Strategic Myths: Petra's B'doul

by Anna Ohannessian-Charpin
published in MER196

Until 1985, the small B’doul tribe resided among the historic ruins of Petra. They made most of their income from tourism, serving as guides, renting out their caves, and selling food and beverages. They also sold archaeological objects found among the ruins, mostly the shards of pots.

In 1985 the Jordanian government moved them to a new village. This relocation was a consequence of two ongoing projects: one to sedentarize the Bedouin, the other to give Petra the status of a national park and thus improve tourism. The actual move was 20 years in the making.

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Bread Riots in Jordan

by Jillian Schwedler , Lamis Andoni
published in MER201

On August 13, the Jordanian government lifted its subsidies on wheat. When bread prices immediately doubled, residents of the southern town of Karak demonstrated against the move, calling for a reversal of the policy and the resignation of the prime minister. The protests deteriorated into riots that lasted two days and ended only when the army occupied the town and enforced a strict curfew.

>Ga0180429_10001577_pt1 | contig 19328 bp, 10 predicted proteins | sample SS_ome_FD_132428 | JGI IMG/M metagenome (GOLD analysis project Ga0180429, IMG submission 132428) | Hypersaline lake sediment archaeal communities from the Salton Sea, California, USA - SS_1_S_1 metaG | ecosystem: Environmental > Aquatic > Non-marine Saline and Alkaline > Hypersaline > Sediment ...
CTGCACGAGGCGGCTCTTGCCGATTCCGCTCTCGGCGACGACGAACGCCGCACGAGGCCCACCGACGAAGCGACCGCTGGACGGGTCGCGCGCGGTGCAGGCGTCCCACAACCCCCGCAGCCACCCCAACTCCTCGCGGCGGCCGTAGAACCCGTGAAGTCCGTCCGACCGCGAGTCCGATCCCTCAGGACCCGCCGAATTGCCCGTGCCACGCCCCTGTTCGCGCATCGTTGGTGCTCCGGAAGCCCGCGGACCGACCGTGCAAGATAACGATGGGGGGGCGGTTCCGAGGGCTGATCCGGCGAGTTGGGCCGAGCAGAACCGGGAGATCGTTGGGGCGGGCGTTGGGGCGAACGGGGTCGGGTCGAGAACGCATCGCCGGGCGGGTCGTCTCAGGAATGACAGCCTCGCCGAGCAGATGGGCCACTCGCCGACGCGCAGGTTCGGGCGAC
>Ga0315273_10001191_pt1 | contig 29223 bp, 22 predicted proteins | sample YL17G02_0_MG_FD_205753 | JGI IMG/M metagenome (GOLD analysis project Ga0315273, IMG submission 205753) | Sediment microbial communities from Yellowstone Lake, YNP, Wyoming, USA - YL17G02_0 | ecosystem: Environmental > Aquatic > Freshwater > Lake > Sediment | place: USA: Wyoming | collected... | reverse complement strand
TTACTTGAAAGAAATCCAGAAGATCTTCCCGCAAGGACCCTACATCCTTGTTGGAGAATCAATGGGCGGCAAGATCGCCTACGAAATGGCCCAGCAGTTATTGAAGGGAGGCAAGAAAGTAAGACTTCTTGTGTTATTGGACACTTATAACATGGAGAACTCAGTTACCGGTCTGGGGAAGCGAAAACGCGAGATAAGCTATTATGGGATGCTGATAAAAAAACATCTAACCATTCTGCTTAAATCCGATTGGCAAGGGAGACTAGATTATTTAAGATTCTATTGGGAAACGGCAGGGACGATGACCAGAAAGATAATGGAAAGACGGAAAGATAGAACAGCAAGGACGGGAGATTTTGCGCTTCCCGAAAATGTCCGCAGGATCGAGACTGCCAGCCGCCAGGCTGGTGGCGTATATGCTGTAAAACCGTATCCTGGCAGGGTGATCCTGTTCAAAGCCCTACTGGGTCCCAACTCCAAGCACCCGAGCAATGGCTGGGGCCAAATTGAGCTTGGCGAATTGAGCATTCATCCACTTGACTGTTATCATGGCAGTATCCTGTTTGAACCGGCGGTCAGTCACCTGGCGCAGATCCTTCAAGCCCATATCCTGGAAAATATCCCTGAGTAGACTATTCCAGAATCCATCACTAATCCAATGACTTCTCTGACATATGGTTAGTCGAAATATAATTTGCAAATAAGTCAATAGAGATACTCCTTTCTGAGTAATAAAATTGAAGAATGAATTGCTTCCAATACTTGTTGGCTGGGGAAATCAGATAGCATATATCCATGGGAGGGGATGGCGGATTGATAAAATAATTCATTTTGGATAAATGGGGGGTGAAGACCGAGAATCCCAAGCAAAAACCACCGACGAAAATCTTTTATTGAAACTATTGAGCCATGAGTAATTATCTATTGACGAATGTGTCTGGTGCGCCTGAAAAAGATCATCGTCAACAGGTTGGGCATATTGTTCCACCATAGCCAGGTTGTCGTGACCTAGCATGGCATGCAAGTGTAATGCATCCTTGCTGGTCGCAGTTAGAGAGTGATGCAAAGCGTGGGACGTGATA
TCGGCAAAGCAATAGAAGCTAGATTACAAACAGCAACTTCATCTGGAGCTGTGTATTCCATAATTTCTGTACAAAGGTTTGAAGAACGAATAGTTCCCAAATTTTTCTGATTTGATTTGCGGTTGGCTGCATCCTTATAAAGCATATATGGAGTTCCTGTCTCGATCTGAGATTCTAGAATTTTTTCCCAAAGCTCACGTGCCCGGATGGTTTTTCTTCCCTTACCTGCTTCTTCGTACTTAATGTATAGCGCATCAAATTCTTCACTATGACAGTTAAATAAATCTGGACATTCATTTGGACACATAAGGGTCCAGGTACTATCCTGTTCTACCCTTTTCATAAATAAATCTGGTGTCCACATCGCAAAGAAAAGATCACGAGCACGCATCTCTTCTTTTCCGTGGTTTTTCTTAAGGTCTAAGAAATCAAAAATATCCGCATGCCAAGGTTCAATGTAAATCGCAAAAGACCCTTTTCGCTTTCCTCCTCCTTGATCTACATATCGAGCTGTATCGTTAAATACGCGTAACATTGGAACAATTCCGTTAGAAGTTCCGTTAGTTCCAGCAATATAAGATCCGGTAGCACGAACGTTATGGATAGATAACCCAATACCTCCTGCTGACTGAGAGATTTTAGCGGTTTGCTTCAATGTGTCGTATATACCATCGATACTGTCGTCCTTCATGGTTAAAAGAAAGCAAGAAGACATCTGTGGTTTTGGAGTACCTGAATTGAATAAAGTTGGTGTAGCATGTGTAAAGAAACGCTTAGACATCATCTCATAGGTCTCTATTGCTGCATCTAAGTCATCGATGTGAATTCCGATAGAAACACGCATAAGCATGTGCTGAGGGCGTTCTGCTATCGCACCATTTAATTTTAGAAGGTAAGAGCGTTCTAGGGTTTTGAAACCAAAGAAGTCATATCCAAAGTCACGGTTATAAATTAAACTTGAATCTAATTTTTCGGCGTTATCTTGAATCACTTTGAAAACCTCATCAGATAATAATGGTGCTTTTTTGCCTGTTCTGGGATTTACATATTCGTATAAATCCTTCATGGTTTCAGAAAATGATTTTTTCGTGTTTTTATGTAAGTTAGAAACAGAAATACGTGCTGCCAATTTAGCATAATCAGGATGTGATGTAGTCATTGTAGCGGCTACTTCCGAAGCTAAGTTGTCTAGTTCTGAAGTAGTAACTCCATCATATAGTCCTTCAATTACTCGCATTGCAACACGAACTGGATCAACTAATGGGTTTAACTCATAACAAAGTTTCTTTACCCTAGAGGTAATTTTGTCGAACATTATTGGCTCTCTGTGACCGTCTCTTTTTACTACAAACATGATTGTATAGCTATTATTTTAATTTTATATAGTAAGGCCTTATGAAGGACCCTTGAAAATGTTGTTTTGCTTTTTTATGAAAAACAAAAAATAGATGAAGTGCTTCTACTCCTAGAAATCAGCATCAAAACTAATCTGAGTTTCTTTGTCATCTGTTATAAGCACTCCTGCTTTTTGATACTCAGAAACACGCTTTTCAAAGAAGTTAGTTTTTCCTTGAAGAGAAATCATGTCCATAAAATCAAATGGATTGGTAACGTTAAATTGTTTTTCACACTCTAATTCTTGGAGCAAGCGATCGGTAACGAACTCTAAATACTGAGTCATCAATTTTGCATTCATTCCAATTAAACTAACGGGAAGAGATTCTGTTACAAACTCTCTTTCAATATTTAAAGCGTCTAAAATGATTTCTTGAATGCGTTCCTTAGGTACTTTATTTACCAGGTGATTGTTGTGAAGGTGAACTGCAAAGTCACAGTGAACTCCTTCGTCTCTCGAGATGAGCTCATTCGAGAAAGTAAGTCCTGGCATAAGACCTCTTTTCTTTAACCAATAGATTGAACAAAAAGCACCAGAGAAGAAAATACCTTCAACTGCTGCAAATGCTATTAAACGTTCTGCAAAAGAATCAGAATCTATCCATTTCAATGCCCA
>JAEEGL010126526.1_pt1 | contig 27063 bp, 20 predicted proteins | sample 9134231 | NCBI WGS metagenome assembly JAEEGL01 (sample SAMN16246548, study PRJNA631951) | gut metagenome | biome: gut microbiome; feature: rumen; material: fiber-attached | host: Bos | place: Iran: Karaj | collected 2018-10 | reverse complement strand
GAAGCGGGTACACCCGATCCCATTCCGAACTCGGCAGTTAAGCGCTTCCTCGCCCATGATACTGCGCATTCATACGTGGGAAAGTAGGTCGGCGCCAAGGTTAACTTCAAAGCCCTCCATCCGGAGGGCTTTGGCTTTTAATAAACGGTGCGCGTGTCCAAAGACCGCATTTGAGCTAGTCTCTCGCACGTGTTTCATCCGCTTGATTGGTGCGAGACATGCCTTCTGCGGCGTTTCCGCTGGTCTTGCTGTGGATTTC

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Press Freedom in Jordan

by Joel Campagna
published in MER206

Throughout 1997, mounting restrictions on the press in Jordan reflected the government’s broader agenda of masking the widening divide between the state and its domestic political critics. In May, 1997, six months before the parliamentary elections, the cabinet of Prime Minister ‘Abd al-Salam al-Majali promulgated temporary amendments to the 1993 press and publications law that severely restricted the country’s outspoken independent weekly newspapers. The amendments followed nearly four years of legal action against the weeklies, the primary public outlet for independent views about the October 1994 Israel-Jordan peace treaty, the country’s economic performance under IMF-led reform, government corruption and human rights abuses.

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Protesting Sanctions Against Iraq

A View from Jordan

by Jillian Schwedler